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    Brazil's presidential hopeful Jair Bolsonaro has said Chilean dictator Augusto Pinochet "should have killed more people." | Photo: Reuters

Published 19 April 2018

Presidential hopeful Jair Bolsonaro has been quoted as saying that Chilean dictator Augusto Pinochet "should have killed more people."

As Brazil's former President Luiz Inacio Lula da Silva continues to appeal his corruption conviction ahead of October's presidential elections, campaigning is being ramped up by extreme right-wing Rio de Janeiro Congressman Jair Bolsonaro – a controversial figure who's been described as "a caricature of (U.S. President Donald) Trump." 

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In November 2017, Bolsonaro told the Financial Times that Brazilians enjoyed "total freedom" during the military dictatorship of 1964 to 1984, and that many traveled "to Disneyland and returned home."

Last year, during former President Dilma Rousseff's impeachment vote, Bolsonaro used his congressional speaking time not only to rally in favor of her ouster, but also to praise Carlos Brilhante Ustra, the colonel who headed the dictatorship's notorious torture program in the 1970s.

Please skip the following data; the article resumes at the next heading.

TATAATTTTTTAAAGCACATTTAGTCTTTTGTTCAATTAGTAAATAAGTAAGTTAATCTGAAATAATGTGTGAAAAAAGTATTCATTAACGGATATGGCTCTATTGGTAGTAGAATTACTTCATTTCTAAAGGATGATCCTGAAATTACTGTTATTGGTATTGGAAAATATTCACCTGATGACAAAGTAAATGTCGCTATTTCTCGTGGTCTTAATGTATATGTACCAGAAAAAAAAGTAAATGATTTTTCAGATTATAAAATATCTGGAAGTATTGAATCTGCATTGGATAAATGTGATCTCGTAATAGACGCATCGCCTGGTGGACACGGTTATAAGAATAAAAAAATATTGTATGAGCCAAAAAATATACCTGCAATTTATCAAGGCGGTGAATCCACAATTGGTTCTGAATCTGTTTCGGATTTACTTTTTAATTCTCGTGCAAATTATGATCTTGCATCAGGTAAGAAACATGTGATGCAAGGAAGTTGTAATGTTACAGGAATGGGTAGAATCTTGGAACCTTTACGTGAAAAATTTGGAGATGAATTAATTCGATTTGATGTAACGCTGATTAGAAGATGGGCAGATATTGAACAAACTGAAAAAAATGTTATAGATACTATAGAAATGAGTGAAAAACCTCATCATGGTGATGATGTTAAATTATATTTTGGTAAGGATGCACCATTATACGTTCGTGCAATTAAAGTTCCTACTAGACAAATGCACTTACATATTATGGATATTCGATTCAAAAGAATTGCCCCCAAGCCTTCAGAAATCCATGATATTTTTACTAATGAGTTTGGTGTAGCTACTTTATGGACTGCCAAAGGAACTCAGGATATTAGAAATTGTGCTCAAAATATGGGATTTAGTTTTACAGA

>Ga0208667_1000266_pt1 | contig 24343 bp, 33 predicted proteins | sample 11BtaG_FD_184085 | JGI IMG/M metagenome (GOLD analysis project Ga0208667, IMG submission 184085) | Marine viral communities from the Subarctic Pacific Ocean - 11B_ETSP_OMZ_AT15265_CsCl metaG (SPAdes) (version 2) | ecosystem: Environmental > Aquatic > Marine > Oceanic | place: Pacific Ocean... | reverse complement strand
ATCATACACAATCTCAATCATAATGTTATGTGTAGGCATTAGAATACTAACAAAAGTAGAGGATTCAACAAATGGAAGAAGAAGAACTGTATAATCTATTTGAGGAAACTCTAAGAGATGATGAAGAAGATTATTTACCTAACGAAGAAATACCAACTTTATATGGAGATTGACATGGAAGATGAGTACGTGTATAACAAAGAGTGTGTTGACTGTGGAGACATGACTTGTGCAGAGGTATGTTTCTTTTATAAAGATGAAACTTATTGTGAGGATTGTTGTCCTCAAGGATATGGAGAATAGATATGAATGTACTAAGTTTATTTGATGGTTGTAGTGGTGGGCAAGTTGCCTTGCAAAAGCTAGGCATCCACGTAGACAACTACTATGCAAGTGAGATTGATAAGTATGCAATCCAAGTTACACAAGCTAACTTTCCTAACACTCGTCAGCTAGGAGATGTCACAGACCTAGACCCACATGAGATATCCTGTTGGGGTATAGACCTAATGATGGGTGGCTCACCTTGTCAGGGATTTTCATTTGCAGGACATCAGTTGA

He cited Ustra as "the source of Dilma Rousseff's dread," referring to the fact that, as a young woman, she had been imprisoned for three years for being a leftist guerrilla and was tortured, including being electrocuted, under his watch.

Rousseff – showing considerable restraint – responded only by telling reporters that Bolsonaro's remarks were "regrettable." 

Bolsonaro has also proposed restoring military rule and has been quoted as saying that Chilean dictator Augusto Pinochet "should have killed more people." 

Other comments that have drawn criticism include "Women should earn less because they get pregnant" and "I'd be incapable of loving a homosexual son."

Presidential hopeful Guilherme Boulos, of the Socialism and Liberty party, has described Bolsonaro as a "caricature of Trump," cautioning that "Bolsonaro presents himself as someone who is going to combat criminality, but he himself is a criminal."

British Ambassador Vijay Rangarajan recently paid the 63-year-old father of five, a former paratrooper, a visit. 

It was an "interesting meeting," Rangarajan tweeted. "We spoke about investment, bilateral cooperation, social questions, security and diverstiy. It's fascinating and valid to clearly understand various political visions for the country, even from different perspectives."

 

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